• #8
              It takes a certain mindset. And when you are done, if done correctly, it will all outlast you by decades

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              • #9
                Thanks Tom & everybody, That just goes with my gut feeling. You just cannot bend metal without doing damage. The car did not have original roller tracks when I got it. So now I have to ask, "how do you center the shoes when re doing the brakes?"

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                • #10
                  I think the dealers sell a centering checking tool. Flathead Ted sells pins with 4 flat sides to adjust the height, if they need to be moved.

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                  • #11
                    FWIW Past experiences:

                    Appears it is always a good thing that everybody does not think alike, either accurately and/or inaccurately, and/or either inside or outside the box; hence, when a delicate "Life Saving" Model A brake question is asked, and several different responses are presented, one can choose from multiple choice answers and/or solutions.

                    A. Ford's mechanical engineers very precisely set the horizontal surfaces of both sides of front roller tracks at a perpendicular vertical distance of 4.620" below the center of the front backing plates as illustrated on their Shop Drawings. (Re: message 05-04-2017-12:17 pm, by Mr. Brent; also Mr. Marco's August 20,1998 12:53:19 Ahooga message, (A Little Trivia), who mentioned this dimension as approximately 4.625" or 5/8"; however, in using either dimension, one is well within .005" of important vertical brake shoe centering.) Thanks to Mr. Brent & Mr. Marco!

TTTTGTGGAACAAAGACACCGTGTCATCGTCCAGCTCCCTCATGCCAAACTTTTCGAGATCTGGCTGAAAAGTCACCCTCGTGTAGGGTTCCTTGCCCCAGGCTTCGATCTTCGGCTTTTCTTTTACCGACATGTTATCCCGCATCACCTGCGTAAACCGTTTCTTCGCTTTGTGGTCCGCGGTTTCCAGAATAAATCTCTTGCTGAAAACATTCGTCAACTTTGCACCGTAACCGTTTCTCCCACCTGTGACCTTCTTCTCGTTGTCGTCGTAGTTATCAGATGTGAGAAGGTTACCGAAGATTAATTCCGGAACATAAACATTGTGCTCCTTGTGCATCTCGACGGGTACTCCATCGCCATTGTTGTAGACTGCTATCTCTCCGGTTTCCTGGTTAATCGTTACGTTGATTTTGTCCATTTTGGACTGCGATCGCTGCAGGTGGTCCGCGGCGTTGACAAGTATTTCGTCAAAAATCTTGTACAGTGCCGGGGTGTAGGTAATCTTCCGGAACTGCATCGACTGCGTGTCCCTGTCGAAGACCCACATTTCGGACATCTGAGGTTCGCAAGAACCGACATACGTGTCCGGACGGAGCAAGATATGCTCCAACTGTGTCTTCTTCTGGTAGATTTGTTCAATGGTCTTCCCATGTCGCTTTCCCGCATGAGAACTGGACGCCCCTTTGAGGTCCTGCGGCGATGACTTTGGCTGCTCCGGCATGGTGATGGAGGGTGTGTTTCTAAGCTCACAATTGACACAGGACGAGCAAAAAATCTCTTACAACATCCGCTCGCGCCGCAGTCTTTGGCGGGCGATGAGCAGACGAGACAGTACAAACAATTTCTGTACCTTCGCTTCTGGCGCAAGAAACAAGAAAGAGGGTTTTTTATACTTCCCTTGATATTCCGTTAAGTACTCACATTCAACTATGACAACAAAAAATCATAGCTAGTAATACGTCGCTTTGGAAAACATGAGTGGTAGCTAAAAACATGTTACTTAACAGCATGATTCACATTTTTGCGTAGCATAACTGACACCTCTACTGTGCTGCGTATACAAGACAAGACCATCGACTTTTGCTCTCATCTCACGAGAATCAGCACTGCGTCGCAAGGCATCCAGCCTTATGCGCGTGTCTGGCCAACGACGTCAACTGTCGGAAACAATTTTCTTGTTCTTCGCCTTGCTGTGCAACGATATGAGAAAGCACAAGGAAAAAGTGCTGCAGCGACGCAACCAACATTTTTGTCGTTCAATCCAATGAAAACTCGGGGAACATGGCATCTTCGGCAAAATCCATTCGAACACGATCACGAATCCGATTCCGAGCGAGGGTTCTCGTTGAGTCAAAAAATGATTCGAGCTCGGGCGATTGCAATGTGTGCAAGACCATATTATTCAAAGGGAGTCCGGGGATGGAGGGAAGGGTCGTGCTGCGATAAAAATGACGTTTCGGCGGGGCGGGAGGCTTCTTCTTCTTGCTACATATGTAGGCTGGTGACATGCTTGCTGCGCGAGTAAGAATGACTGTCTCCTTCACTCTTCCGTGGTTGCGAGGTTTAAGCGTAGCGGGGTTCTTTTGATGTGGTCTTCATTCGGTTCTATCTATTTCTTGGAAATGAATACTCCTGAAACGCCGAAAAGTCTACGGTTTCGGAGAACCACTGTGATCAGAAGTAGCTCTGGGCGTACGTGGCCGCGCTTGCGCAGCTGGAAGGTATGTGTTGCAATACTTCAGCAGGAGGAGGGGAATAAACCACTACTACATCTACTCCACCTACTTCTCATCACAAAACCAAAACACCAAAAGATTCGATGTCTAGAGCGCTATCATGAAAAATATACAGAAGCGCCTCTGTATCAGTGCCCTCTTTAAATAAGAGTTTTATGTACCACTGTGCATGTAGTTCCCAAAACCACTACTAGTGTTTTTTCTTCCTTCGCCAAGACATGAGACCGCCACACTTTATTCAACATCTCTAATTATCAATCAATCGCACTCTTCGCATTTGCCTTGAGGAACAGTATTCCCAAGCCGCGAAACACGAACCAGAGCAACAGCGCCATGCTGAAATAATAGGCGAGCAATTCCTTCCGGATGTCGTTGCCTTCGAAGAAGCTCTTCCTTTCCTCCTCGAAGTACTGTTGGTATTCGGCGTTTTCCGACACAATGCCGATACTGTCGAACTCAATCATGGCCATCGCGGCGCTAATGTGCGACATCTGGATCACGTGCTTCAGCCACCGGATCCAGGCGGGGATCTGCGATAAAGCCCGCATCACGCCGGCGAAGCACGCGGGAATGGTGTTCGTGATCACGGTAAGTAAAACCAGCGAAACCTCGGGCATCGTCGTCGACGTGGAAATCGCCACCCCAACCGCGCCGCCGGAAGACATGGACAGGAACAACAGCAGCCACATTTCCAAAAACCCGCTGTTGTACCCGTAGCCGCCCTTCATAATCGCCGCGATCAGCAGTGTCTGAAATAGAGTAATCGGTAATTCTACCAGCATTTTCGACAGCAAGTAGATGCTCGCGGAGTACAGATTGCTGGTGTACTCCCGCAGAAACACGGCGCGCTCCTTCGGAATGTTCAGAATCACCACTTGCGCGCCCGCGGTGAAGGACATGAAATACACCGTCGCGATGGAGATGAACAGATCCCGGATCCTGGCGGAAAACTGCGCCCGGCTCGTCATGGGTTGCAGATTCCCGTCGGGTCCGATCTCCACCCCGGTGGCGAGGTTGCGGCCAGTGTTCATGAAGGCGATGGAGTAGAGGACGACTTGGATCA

B. Every time these Model A roller track rivets were and/or are presently removed for replacing worn tracks, the former backing plate rivet holes were and/or are enlarged as new rivets were installed and hammered; hence, centering new rivets in these enlarged rivet holes was and still is a challenge to try to maintain these 4.620" exact and delicate roller track dimensions.

                    C. The front backing plate on my Town Sedan had elliptical off-centered rivet holes after the old rivets were removed 12 years ago.